My goal is always to lead by example, and after running the marathon and becoming a volunteer in my hospital’s cardiac unit I looked for another way to inspire people. Hello, triathlons!
Here we go with number three. First, I want to thank all of you (all two of you) who’ve sent me your positive comments regarding my articles. Secondly, I truly hope to inspire my fellow triathletes with my story of open heart surgery.
To encapsulate my first two articles, I was a former runner training for marathons when doctors discovered a blocked coronary artery. That was in April of 2005. In November of 2005, seven months and two days after open heart surgery, I completed the Seattle Marathon twenty-one minutes faster than my previous marathon best, despite doctors telling me I wouldn’t be running competitively until 2006. Since then I switched to triathlons with the goal of doing a full Ironman and qualifying for Kona.
My first article began by me saying I was just two days away from my first half Ironman tri in Sunriver, Oregon. I haven’t offered much info on that race and only hinted that I finished it. I will in due time tell you all about it, but I plan on submitting articles as I train for the June 2007 Coeur d’Alene Ironman, so I figure there’s plenty of time to do that.
My goal is always to lead by example, and after running the marathon and becoming a volunteer in my hospital’s cardiac unit I looked for another way to inspire people. Hello, triathlons! A marathon can be a grueling event and I’ve always been impressed with an athlete’s ability to run one after swimming two miles and biking one hundred and twelve (Ironman distances), so that became my next goal. I started training for some upcoming sprint distance triathlons in late January or early February. I’ll never forget my first morning in the pool. My first lap (50 yds) wasn’t too tough, but I started sucking wind soon after. Eventually, through consistency and persistence, I worked my way up to one mile and beyond on my long day.
Cycling was kept at around twelve to fourteen miles a session at first, since that was the sprint distance I would be riding. I must give credit where credit is due and personally thank Rob Clark of Paul’s Cycle shop in Eugene, Oregon. What can I say about someone who literally gave me the use of his Trek Pilot and his own riding shoes to train with? I completed the Albany sprint tri in April, continued training, completed the Lebanon sprint tri in May, and put my complete focus on the Pacific Crest Half-Ironman Triathlon in June. I managed one ride of twenty-five miles and one ride of forty miles prior to that race. Looking back, it was obvious I should have trained more for the event, but I also tried to listen to my body and took days off when I felt I needed to.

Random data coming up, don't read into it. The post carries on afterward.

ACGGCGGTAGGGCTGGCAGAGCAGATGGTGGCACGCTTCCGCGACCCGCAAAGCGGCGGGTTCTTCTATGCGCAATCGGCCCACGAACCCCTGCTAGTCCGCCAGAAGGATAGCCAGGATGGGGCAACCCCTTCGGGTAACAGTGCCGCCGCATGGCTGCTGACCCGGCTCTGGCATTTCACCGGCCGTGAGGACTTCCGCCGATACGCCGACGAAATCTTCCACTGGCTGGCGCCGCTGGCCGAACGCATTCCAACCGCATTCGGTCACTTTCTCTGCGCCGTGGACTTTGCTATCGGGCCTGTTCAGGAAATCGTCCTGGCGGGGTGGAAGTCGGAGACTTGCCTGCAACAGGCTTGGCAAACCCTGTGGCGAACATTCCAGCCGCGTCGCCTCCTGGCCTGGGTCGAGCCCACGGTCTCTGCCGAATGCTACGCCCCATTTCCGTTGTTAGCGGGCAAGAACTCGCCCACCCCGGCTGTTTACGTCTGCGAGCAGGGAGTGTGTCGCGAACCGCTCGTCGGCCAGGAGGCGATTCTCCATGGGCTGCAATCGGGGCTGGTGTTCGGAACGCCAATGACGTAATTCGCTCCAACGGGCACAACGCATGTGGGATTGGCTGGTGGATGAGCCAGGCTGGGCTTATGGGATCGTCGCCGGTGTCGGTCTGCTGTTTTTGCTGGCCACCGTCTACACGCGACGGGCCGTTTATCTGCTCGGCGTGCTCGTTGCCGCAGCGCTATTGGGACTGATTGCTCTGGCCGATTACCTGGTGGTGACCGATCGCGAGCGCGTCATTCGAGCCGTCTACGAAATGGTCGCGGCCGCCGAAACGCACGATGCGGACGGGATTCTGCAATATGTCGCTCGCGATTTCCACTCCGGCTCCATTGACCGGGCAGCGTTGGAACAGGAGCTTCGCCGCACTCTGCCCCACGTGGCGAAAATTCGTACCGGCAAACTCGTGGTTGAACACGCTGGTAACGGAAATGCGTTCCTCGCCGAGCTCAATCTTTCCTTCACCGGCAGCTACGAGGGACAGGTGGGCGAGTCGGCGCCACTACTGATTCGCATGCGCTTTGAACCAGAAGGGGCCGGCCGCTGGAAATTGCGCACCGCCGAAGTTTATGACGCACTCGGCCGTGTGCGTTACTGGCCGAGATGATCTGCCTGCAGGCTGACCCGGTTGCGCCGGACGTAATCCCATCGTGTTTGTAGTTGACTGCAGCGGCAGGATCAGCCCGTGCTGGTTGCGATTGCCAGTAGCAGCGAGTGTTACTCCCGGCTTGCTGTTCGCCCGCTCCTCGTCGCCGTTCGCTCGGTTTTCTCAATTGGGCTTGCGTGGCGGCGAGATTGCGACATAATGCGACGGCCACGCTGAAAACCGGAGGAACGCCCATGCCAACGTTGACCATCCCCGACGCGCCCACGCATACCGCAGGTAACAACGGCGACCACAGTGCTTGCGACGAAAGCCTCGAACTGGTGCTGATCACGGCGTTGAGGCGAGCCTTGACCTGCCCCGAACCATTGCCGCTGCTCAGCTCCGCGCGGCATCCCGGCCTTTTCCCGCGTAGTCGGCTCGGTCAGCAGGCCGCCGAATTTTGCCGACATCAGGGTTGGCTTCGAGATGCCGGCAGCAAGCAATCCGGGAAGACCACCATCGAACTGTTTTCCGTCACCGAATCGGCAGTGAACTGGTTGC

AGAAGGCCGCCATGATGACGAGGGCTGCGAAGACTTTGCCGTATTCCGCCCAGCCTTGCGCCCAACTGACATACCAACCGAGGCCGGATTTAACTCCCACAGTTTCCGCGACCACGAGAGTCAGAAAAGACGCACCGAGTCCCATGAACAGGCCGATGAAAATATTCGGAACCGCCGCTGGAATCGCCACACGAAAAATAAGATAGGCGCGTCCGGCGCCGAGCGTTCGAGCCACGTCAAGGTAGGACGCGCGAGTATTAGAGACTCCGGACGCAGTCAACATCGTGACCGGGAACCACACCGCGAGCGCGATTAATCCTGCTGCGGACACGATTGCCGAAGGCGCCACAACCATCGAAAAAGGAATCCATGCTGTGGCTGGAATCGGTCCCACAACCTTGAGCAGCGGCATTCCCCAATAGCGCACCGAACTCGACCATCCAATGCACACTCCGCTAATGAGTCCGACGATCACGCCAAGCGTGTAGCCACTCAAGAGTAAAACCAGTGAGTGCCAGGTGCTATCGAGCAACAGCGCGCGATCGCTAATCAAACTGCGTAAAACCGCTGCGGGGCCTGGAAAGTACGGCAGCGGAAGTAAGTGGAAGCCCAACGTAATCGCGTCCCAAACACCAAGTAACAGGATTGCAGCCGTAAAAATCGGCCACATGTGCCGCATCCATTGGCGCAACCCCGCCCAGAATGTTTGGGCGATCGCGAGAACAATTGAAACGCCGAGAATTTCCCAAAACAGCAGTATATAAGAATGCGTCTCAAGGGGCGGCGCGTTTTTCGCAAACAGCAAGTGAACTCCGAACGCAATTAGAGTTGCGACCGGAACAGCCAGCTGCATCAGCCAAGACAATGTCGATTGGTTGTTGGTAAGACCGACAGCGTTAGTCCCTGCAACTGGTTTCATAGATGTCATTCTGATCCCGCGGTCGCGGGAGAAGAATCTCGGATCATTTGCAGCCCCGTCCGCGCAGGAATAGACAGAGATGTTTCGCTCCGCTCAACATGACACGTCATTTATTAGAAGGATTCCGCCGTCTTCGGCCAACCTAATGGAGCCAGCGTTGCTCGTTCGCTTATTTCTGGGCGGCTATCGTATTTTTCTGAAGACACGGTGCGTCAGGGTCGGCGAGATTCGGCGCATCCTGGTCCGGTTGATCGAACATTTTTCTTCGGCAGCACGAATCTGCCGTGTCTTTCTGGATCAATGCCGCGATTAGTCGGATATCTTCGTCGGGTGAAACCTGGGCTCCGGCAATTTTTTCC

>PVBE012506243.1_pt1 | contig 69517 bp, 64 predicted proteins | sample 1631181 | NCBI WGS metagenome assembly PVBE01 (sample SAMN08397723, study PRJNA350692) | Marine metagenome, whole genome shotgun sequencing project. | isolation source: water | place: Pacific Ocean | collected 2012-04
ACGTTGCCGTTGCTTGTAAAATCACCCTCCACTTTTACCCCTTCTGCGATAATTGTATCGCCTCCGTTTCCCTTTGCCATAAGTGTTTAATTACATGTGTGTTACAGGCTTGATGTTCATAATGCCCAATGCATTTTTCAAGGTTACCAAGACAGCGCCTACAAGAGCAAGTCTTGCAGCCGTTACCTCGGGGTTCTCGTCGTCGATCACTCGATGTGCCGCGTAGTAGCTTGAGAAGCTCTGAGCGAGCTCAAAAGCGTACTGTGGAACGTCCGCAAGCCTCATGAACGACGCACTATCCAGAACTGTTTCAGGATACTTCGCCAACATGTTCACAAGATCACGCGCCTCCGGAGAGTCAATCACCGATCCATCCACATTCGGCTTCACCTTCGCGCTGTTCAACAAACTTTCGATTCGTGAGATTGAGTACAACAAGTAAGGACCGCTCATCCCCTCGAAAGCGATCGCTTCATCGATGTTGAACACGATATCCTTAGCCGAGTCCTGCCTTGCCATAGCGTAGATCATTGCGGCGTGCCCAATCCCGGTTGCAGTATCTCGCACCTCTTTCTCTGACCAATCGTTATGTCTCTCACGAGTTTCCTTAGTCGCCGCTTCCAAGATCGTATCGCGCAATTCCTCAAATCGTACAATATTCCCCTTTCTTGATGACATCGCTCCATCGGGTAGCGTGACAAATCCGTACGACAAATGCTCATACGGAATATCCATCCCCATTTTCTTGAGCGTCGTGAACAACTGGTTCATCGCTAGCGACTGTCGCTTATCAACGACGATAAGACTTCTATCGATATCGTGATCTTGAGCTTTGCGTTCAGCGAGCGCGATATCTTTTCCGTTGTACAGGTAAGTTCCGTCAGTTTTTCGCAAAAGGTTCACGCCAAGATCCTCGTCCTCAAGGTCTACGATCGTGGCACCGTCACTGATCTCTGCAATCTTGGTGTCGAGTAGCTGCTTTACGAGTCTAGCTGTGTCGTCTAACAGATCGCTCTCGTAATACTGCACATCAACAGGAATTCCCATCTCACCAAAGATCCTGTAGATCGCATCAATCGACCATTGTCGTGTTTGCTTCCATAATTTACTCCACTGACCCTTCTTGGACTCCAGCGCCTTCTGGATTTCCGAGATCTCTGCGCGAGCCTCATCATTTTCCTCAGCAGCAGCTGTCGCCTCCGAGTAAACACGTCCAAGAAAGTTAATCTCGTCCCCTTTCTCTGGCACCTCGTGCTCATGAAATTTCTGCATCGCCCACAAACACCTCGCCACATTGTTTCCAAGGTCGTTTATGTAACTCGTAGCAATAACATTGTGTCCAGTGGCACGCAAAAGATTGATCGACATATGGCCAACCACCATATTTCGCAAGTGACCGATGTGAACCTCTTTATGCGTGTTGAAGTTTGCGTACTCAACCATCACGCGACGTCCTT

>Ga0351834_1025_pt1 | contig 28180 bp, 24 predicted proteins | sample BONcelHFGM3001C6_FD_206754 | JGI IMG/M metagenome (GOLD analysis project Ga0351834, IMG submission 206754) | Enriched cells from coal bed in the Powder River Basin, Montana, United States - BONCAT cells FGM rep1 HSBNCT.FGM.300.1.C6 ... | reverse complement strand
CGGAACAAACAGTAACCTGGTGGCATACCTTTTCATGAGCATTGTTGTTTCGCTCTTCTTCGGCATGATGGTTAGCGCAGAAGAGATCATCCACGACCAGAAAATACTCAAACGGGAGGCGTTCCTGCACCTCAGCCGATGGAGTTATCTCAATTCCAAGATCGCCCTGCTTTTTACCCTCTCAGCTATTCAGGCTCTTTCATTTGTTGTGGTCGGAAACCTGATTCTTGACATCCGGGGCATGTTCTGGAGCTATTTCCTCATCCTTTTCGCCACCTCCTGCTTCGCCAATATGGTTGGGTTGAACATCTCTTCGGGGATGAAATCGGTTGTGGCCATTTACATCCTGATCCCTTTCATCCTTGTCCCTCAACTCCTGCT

I didn’t stress over the run portion of Pacific Crest, but neither did I take it lightly. Isn’t it weird trying to run after biking with effort? I practiced it a few times in my training, but the real thing is quite different. I find it comical to watch people run so stiff-legged because I’m going through the same thing. I received some great advice from my friend Mike—who lent me his wet suit for Pacific Crest—that easing back on the throttle for the last mile of cycling helps to loosen the leg muscles prior to running, and it seems to work. I did a long run of ten miles prior to the half and called it good, knowing I would probably have to gut it out by then anyway and that’s where I knew I would draw on the past year of surgery and recovery as emotional inspiration.
Speaking of surgery, allow me to insert a little humor. The morning I was to have my angiogram, a nurse walked into my room. She was about five feet tall with thick curly black hair…on her arms. She prepared the shower for me and left the room as I jumped in, not knowing when I would be able to take another one. I finished, shut off the water, and reached for the towel. As I was drying my back she burst into the room saying something about “groin” and “shaving.” I wrapped the towel around me as she threw open the shower curtain. I lifted the edge of the towel for her to access my “area” and she promptly grabbed the towel and threw it aside. After three or four quick swipes she disappeared into the mist and the only sound I heard was an intermittent drip from the faucet, thank God. I reached for my gown, a little shaken up over the recent clear-cutting of my pride and joy, and slipped my right arm into the sleeve.
Recalling the trouble I had earlier with my shorts, I decided to put them on before the gown. So, with my arm still in the sleeve, I put my left leg into the shorts and pulled them up to my knee. That’s when Sheila burst into the bathroom to tell me not to put my underwear on. Me, standing on my right leg, right arm held out to keep the gown out of the way and with my shorts seemingly glued to my left knee cap, and Sheila, smiling at me through the mist from the doorway.
I guess if I can survive that I can go through most anything. Until next time, keep training.
22231 Total Views | 21 Views last 30 days | 8 Views last 7 days